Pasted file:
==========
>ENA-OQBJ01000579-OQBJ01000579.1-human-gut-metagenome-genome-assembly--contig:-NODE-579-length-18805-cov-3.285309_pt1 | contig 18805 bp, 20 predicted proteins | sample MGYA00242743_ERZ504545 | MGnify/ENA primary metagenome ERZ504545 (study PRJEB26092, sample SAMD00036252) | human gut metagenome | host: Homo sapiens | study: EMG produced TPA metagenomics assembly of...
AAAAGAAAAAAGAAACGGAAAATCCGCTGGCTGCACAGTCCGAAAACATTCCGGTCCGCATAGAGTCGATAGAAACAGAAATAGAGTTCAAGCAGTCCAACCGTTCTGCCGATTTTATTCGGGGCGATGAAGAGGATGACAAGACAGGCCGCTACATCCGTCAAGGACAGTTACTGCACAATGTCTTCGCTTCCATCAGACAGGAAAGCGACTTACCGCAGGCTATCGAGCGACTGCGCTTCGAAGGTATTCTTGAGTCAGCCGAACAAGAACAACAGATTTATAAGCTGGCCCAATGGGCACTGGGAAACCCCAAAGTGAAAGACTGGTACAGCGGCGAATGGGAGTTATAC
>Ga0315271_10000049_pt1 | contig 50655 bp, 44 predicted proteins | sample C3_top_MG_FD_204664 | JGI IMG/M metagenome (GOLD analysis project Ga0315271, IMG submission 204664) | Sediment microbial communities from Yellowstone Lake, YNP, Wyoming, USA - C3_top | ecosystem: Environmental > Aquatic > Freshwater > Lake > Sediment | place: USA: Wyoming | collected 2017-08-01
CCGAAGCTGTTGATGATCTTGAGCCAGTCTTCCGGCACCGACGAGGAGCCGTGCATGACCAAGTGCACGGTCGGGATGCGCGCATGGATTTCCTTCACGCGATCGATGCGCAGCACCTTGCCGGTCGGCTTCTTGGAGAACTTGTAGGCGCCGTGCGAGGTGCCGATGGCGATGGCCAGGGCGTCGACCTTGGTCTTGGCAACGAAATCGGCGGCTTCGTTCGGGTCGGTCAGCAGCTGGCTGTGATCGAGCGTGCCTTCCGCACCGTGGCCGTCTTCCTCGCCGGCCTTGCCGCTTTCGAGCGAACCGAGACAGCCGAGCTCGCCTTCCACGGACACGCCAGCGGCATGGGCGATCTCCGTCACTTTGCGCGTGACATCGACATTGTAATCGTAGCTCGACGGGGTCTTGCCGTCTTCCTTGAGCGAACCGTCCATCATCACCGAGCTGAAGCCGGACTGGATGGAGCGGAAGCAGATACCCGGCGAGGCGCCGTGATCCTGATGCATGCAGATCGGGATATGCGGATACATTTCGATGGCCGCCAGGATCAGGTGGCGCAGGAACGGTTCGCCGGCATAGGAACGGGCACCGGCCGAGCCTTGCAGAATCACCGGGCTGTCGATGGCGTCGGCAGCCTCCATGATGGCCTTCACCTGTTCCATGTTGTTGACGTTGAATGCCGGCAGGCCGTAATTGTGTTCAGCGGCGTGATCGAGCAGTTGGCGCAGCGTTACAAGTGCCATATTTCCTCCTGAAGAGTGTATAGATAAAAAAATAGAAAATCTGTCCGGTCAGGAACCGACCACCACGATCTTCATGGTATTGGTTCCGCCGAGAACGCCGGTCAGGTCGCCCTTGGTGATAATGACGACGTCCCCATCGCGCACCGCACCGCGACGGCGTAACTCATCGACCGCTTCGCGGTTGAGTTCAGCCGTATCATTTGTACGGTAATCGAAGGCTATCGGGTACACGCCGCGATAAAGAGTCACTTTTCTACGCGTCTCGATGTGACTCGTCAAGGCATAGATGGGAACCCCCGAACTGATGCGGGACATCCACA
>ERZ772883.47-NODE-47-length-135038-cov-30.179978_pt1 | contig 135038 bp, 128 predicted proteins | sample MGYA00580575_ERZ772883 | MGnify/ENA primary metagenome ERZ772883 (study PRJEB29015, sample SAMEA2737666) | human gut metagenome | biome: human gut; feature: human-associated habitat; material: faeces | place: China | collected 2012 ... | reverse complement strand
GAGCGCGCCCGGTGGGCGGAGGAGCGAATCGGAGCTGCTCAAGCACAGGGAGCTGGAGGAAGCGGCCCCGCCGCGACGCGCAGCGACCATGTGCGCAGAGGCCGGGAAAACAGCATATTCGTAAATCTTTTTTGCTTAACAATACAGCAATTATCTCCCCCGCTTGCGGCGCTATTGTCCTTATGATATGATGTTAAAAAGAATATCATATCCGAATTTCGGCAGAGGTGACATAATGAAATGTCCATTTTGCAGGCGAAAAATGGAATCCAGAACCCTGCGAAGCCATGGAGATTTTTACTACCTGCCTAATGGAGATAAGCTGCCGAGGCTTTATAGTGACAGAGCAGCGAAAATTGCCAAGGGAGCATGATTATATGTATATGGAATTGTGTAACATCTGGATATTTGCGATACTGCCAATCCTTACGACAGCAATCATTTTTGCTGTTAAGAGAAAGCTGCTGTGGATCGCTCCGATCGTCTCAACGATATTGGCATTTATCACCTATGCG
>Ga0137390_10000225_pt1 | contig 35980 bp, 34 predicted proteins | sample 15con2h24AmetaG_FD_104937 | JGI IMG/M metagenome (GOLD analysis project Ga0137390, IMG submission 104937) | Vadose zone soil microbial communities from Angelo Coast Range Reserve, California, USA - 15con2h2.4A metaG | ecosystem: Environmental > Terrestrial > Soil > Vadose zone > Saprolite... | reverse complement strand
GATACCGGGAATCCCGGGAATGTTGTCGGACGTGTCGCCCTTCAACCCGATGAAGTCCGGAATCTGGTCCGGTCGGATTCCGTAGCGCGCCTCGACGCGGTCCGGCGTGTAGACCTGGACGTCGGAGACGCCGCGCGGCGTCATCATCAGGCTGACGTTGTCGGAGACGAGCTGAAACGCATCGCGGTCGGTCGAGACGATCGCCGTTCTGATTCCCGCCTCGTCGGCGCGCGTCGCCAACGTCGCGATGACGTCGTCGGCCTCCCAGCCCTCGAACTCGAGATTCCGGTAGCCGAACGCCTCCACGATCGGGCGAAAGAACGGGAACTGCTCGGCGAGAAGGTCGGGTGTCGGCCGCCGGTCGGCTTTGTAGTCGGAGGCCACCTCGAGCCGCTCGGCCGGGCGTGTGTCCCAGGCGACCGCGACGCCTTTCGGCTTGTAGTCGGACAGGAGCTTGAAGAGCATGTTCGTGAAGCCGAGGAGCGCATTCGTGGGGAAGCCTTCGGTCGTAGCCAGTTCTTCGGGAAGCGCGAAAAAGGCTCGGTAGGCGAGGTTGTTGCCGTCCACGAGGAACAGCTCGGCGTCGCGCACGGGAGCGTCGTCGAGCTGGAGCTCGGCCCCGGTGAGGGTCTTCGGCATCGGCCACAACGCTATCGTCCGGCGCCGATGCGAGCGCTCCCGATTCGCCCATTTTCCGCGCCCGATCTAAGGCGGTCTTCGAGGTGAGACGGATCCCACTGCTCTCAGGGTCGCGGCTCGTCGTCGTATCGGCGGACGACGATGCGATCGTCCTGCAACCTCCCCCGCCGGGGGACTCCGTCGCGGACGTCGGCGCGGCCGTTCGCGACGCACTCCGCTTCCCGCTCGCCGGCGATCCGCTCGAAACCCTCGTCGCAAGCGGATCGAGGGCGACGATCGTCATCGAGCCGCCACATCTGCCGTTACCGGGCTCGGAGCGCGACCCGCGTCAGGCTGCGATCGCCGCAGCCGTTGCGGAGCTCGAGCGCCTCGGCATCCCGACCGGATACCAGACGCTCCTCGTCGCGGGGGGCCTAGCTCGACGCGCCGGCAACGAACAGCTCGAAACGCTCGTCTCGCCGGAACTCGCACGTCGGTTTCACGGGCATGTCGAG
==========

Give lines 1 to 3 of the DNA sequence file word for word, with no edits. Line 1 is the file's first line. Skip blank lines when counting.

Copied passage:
>ENA-OQBJ01000579-OQBJ01000579.1-human-gut-metagenome-genome-assembly--contig:-NODE-579-length-18805-cov-3.285309_pt1 | contig 18805 bp, 20 predicted proteins | sample MGYA00242743_ERZ504545 | MGnify/ENA primary metagenome ERZ504545 (study PRJEB26092, sample SAMD00036252) | human gut metagenome | host: Homo sapiens | study: EMG produced TPA metagenomics assembly of...
AAAAGAAAAAAGAAACGGAAAATCCGCTGGCTGCACAGTCCGAAAACATTCCGGTCCGCATAGAGTCGATAGAAACAGAAATAGAGTTCAAGCAGTCCAACCGTTCTGCCGATTTTATTCGGGGCGATGAAGAGGATGACAAGACAGGCCGCTACATCCGTCAAGGACAGTTACTGCACAATGTCTTCGCTTCCATCAGACAGGAAAGCGACTTACCGCAGGCTATCGAGCGACTGCGCTTCGAAGGTATTCTTGAGTCAGCCGAACAAGAACAACAGATTTATAAGCTGGCCCAATGGGCACTGGGAAACCCCAAAGTGAAAGACTGGTACAGCGGCGAATGGGAGTTATAC
>Ga0315271_10000049_pt1 | contig 50655 bp, 44 predicted proteins | sample C3_top_MG_FD_204664 | JGI IMG/M metagenome (GOLD analysis project Ga0315271, IMG submission 204664) | Sediment microbial communities from Yellowstone Lake, YNP, Wyoming, USA - C3_top | ecosystem: Environmental > Aquatic > Freshwater > Lake > Sediment | place: USA: Wyoming | collected 2017-08-01